Friday, August 29, 2008

Take a nostalgic return to school days

"School days, school days,
Good old Golden Rule days,
Reading and writing and 'rithmatic,
Taught to the tune of the hickory stick.
You were my queen in calico,
I was your bashful barefoot beau..."

Working backwards,

1. What young man would ever attend school without his trendy footwear. Ask any mother whose credit card is maxed out by the 1st of September.

2. I’d bet the youth of today has absolutely no idea with “calico” is. “The American Heritage Dictionary” characterizes calico as “..a coarse cloth usually printed with bright colors…”. And then there is the calico cat, but I don’t think they meant some child was dressed her in favorite pet.

3. How many of you think the teacher or some other individual at school is playing an exotic musical instrument called a “hickory stick”? You’d be mistaken. Once upon a time not so long ago children were given a good swat if they misbehaved at school, presumably with a hickory stick. Today those educators would be taken to court!

4. “Rithmatic”? Of course that is the shortened version of arithmetic, adjusted to fit. (Is it iambic pentameter? I’m a little obtuse when it comes to identifying various types of poetry. I just know what I like.) The question I have here is whether children actually work the problems themselves or whether they are trained in the finer art of working a calculator. I’ve never attended school so I honestly do not know.

5. Now to the most important and never out-dated portion of this rhyme. The Golden Rule. The rest of this ditty may seem like Grandma’s lexicon, but The Golden Rule should live forever. characterizes it as “the ethic of reciprocity”. They went on to say,

“…The ethic of reciprocity or the Golden Rule is a fundamental moral value which simply means "treat others as you would like to be treated." It is arguably the most essential basis for the modern concept of human rights …”

“Human” rights? I beg to differ. Feline though I may be, I feel obliged to suggest that I too be treated as you might wish to be treated. With deference.

And so back to school. Children, enjoy your school days. Learning is a gift.

Until next time, I remain,

Browser, the library cat

PS. I have lost my collar. By this printing it has perhaps been returned. If not, let me describe it as red with black paw prints and jangling tags attached. If you find it – I must have lost it when I was in the throws of some adventure or other – please return it to The Pine River Public Library.

Printed in the Pine River Journal August 28. 2008

Monday, August 11, 2008

Looking foward to 'Magical Cooking'


Thursday, August 7 at 2:00 PM the Pine River Library will present a program by performer Chef Roberto entitled “The Magical Cooking Show” as a part of our summer reading program with the theme of “What’s cooking at your library”.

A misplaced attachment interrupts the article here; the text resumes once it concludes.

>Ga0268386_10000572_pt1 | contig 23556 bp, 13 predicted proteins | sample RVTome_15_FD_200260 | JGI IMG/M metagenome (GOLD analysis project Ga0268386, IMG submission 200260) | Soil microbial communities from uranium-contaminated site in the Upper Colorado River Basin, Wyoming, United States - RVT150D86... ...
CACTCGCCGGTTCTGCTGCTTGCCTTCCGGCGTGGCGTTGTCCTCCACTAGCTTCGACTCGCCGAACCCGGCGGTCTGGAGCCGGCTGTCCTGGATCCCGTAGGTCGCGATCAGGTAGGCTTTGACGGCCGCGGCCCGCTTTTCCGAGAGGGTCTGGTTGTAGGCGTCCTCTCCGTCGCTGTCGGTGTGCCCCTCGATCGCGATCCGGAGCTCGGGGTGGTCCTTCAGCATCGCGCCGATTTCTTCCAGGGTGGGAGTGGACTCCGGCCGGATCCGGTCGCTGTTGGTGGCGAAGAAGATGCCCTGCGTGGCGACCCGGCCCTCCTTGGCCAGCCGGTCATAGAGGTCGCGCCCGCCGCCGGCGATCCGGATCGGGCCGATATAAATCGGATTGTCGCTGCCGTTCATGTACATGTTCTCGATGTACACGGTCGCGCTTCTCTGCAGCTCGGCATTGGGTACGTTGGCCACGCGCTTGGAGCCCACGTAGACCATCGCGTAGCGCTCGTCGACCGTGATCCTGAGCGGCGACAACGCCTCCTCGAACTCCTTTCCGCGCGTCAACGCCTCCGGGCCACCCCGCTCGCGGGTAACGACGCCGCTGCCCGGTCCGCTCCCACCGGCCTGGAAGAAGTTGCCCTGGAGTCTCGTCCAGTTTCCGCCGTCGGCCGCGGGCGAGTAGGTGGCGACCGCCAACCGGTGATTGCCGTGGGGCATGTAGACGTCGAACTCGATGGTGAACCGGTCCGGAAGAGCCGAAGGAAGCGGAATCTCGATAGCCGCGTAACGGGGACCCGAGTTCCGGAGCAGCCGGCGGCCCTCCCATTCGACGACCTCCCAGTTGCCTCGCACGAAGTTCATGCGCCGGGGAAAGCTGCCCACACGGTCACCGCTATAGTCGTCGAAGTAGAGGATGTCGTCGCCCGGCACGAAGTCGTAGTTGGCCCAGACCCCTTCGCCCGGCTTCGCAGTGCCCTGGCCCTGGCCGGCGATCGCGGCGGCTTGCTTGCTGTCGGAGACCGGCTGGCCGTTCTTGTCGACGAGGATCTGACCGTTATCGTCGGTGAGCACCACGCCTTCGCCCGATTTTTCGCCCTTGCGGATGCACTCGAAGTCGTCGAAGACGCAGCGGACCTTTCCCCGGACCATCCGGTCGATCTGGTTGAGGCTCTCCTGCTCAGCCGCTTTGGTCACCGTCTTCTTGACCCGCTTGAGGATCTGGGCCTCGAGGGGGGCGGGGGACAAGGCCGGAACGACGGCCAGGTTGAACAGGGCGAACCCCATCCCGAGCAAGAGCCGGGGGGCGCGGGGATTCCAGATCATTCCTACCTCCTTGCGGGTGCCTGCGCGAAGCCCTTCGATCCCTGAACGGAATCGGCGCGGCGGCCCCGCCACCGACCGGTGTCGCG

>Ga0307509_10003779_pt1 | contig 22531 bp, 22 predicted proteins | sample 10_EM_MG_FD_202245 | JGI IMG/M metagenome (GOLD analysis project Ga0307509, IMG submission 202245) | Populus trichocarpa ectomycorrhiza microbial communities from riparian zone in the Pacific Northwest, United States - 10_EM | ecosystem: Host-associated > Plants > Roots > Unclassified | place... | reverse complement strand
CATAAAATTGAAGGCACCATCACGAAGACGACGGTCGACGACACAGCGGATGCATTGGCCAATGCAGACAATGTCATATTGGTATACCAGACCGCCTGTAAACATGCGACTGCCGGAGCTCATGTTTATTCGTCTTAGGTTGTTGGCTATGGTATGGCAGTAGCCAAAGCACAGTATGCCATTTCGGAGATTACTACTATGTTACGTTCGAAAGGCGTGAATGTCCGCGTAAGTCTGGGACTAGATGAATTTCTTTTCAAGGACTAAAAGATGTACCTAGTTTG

An entertaining look at the wonderful world of cooking this exciting program, emphasizing books and reading, helps children to learn while having fun at the same time. A Chock-ful of Crazy Cookery, Unbelievable Magic and Terrific books.

Lots of audience participation (including some special fun for the parents). Come join us at the library!

In the interest of continuity I have decided to review a cookbook. Given the enormity of selecting a single volume among the many, I have chosen a compendium of deserts.

Fearless readers all, you may not realize that your resident feline has a taste for the sweet. Yes. I admit it. I am a lover of sweets. My personal preference, of course, is ice cream. However, for the sake of convenience (I am familiar with this tome.) I have chosen one of our more popular volumes here at the Pine River Library, “The Cake Mix Doctor” by Anne Byrn.

Given the title, one would suppose this book is simplicity itself. Page after page of a variety of delicious cakes made only from ingredients residing dustily in your cabinets waiting to be rearranged. Maybe, I shall open a page at random…

· 1 package plain yellow cake mix – check
· 1 cup smooth peanut butter – well, not quite a full cup and it has a tiny bit of jelly in it
· 1 stick butter – does it have to be butter?
· 2 large eggs – do they have to be large or would Jumbo be okay? Or medium?
· 1 package (12 ounces; 2 cups) semisweet chocolate chips – what if my bag is smaller? Or larger?
· 1 can (14 ounces) sweetened condensed milk – who stocks that?
· 2 tablespoons butter – we’ve addressed this before
· 1 cup frozen unsweetened grated coconut, thawed – What?!
· 2 teaspoons pure vanilla extract – I’m pretty solid on that

I have tried several of the recipes in this book and they have proven to be better by-in-large than just dumping out a box of cake mix and adding the requisite water, oil, and eggs.

The key, as I see it, is to read the recipe before the fact – preferably before you go to the grocery store – and make a list of that elusive frozen coconut and any other ingredients not currently living in your kitchen. You might also wish to make sure you have the correct configuration of baking container such as a Bundt pan.

There are several recipes requiring one of those.

Many of the recipes come from friends, relatives and the odd step neighbor-in-law. All are given credit for their concoctions. (Some are better cooks than others.)This book is perfect for someone who bakes often for a family or for church potluck dinners and is tired of the same cake or bar recipe. There is quite a variety here and even suggestions for variations. A worthy perusal.

Thank you again for honoring me with your readership. I am humbled.

Remember to attend The Magical Cooking Show if you are able. I will be in evidence.

Until then, I remain

Browser, the library cat

Printed in the Pine River Journal 7 August 2008